Politics of social media | By Dr Zia Ahmed

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Politics of social media 

These days politicians, social workers, and teachers appear more on social media than in real life, perhaps because it provides easy, more complete and quicker access to the targeted audience.

The same holds good for the business corporates who would love to grab the cheaper publicity stunts and market their products.

Among all these, politicians are making the best and equally worst use of social media, affecting society’s morals and manners more than ever because most of them are counted among the heroes of their followers.

They acquire a controlling position because of their leadership role, and people in general and young people, in particular, tend to follow their leaders’ walking, sitting, and bearing and mainly how they speak and address their rivals.

The speeches of the political leadership in Pakistan have always influenced young people. Still, the messages, video, audio or textual, have made a mark on the young generation.

It has generated particular social psychology which has begun to determine a nostalgically sad polarized attitude in the masses.

The politicians, however, have mainly damaged social media’s real cause. Although they too have a right to benefit from social media as citizens, they are most prone to maligning their opponents and spreading negativity about their rivals.

Politicians are most likely to tweet, followed by millions of people on Facebook. Facebook is now a mass media and so makes general opinion.

The malignity and negativity spread by political messages seep into the very roots of society.

The same rivalries of social media have turned into social grouping and polarization, which is playing an undermining role at the national level.

Besides this, online TV channels are flooded with opinion-making activity by politicians. Most of them speak about telling the people that the rivals are terrible performers and incapable of holding the reins of the power machine and that they are the only ones who can make Pakistan fly into space or make a social and welfare state.

And to prove them right, politicians use every type of manipulative linguistic jargon. Today’s youth has begun to understand that these people have always been speaking like that without bringing any substantial change.

The worst mode of this political propaganda is the U-Turnism recently adopted by the mainstream politicians and now followed almost at all levels.

What a team of politicians says about a particular phenomenon is reversed by the same group in just one or two months.

This mode of politics had created doubts in the minds of our youth about the credibility of the messages being delivered.

The watchdogs of society realize that with this artificial use of social media, we are giving negative training to our youth because they are prone to follow their superiors.

They learn more from social media than from their educational institutions and families. These days the significant contribution of social media training components is the Machiavellian attitude rampant in our society associated with a narcissist attitude that only ‘Me Right.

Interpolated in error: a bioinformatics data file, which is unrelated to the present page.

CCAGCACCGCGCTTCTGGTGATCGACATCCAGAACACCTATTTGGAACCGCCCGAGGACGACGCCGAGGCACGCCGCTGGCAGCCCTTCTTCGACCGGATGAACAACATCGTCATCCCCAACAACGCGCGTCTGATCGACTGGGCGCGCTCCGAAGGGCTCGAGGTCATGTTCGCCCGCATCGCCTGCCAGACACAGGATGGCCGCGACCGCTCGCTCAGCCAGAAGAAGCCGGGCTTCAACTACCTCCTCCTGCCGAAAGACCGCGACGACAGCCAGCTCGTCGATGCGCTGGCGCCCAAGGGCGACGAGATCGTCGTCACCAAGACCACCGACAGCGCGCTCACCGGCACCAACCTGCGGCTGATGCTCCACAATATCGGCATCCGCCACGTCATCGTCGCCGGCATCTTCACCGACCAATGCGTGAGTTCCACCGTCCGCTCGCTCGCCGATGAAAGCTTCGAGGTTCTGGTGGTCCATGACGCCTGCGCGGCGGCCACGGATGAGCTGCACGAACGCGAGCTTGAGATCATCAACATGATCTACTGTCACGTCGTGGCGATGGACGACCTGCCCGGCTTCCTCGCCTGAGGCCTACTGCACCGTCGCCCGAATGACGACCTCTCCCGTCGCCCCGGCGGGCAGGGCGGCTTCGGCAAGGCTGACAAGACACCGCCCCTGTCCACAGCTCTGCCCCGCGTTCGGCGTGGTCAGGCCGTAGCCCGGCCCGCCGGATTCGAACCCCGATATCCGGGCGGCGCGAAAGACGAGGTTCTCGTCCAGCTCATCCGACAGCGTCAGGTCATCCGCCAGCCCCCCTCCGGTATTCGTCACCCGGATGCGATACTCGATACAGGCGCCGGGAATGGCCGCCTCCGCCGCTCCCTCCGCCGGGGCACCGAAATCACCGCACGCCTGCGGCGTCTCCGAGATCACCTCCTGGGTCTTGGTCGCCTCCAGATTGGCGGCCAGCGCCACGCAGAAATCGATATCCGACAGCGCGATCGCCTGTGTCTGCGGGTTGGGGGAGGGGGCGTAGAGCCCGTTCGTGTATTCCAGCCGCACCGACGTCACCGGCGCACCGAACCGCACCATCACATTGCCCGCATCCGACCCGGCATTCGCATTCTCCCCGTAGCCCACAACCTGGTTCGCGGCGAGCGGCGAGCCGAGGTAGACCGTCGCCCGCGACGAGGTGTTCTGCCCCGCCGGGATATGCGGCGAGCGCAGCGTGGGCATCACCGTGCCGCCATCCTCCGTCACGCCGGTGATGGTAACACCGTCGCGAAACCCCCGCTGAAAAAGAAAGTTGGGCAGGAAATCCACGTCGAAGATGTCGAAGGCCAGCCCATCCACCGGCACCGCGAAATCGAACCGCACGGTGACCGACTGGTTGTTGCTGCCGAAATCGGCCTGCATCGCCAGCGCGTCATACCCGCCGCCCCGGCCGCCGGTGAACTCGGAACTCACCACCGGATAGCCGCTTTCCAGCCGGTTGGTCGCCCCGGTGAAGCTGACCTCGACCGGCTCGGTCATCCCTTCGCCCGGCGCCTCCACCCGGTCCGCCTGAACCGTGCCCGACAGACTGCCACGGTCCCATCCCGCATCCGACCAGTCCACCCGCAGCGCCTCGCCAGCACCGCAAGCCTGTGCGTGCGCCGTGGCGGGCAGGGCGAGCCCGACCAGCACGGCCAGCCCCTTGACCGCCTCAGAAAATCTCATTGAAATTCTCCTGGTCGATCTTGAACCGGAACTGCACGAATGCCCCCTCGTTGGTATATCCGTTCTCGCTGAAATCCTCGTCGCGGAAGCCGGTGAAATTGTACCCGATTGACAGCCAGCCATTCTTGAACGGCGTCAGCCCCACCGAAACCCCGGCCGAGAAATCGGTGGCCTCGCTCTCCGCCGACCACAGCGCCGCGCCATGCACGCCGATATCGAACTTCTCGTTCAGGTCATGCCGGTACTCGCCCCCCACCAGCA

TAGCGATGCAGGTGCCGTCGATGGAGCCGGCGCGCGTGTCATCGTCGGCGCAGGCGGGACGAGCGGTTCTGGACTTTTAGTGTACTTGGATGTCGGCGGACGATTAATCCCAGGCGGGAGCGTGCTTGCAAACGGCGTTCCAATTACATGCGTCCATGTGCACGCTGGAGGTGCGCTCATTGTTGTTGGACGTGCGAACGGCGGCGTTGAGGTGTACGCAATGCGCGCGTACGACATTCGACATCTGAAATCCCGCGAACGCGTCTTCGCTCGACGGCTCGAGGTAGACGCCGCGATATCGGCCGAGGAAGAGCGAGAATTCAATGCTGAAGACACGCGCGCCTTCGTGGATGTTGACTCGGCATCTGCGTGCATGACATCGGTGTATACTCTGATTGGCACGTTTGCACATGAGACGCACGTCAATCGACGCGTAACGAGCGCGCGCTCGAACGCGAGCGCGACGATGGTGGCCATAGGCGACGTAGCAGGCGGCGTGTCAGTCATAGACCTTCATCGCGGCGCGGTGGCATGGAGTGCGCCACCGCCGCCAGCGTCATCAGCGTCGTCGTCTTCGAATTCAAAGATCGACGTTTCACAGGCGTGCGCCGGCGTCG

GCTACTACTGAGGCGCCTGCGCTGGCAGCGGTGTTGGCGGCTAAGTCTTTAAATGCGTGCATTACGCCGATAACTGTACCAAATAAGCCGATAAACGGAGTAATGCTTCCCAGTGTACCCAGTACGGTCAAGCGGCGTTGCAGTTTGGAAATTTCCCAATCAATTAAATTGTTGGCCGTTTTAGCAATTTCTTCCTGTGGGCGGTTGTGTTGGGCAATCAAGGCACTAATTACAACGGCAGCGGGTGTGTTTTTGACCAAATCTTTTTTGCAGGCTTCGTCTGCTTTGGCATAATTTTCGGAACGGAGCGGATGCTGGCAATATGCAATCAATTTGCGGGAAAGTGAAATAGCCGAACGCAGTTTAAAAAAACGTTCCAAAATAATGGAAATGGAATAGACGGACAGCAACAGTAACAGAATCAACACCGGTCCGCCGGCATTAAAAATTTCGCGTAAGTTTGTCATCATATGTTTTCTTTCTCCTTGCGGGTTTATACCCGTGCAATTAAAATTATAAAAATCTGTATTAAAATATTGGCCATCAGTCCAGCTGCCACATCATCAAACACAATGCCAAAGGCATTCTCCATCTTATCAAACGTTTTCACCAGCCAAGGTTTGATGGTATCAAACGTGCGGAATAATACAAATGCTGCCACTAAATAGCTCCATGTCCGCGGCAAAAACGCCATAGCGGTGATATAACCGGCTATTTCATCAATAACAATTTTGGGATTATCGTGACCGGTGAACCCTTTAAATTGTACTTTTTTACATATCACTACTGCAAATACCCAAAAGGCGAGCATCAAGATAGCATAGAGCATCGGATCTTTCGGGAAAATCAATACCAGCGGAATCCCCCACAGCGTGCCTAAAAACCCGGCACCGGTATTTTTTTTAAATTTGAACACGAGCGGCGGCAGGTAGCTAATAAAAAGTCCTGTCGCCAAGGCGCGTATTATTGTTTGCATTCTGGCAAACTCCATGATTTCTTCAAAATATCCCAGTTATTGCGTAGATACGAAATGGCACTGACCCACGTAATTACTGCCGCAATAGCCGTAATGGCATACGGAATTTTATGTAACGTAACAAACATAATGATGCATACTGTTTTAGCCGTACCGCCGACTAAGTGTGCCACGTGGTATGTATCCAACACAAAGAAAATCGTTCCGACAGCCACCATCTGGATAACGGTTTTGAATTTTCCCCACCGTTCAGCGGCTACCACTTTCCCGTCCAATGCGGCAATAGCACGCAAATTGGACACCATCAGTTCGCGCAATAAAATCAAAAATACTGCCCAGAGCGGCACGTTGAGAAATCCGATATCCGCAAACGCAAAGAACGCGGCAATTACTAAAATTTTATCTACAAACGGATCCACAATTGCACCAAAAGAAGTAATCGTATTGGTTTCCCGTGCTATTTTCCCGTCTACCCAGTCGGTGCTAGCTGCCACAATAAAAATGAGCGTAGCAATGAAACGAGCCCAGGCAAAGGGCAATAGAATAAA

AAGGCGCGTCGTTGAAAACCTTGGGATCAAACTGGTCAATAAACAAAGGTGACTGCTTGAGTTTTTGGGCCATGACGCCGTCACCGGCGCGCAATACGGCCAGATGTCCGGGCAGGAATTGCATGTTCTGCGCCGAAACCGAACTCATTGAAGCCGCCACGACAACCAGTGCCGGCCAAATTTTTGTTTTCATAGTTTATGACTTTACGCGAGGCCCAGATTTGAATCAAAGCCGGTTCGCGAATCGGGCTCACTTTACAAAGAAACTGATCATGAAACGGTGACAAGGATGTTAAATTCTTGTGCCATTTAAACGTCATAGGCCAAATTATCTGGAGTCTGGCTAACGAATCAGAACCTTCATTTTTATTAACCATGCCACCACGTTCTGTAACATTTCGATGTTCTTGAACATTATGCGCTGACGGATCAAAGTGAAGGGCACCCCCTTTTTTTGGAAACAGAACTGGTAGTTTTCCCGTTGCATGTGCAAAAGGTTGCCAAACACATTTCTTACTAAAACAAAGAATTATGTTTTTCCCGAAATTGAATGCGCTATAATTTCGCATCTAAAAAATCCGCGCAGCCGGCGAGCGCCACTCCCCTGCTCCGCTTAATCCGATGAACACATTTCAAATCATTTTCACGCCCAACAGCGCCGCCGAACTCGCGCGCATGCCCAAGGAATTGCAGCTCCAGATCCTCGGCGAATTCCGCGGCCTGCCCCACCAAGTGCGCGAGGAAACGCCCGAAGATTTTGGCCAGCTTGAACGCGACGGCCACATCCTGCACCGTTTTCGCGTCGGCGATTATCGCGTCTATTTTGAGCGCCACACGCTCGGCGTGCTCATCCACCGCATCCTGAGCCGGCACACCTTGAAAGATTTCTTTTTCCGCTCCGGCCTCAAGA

’ Moreover, the message of ‘Might is Right’ being spread through social media is damaging the roots of the civilizing mission of the society and hindering the culture of giving space to fellow human beings.

This can have a far-reaching and damaging effect on the overall social construction of society.

Generally speaking, the political discourses have spread violent behaviours more than tendencies of table talk and dialogue to solve the issues and problems through discussion and dialogue.

This prevents the solution of fundamental and ground-level matters for the benefit of the people, and all energies are wasted only on maligning the opponents.

And above all, the whole exercise has resulted in the exposition of false claims and attitudes because no solution follows these hot debates.

People keep on living with their issues without any actual resolution, therefore, the masses are mostly found ridiculing the political discourses on social media.

The need of the hour is to employ the tools of social media in making our people united into a nation by doing away with every type of polarization.

The political discourse should be built around the reality and fact-based projects done by the politicians on the individual and collective levels.

If this political discourse is developed, our community will follow the same, and the negativity, hollowness, falsehood and malignity will be contained automatically.

We would be able to create a happy, healthy, united and progressive Pakistan for our next generations.

There is no denying that social media is a natural ‘Fourth state’ of the foundations of democracy and is playing the most dominant role in the construction of the societies for the future.

Still, we must be well aware of an equal amount of damage it can cause if not used with caution, sagacity and for the collective benefit.

—The writer is a Professor of English at Emerson University, Multan, and has a vast international exposure.

 

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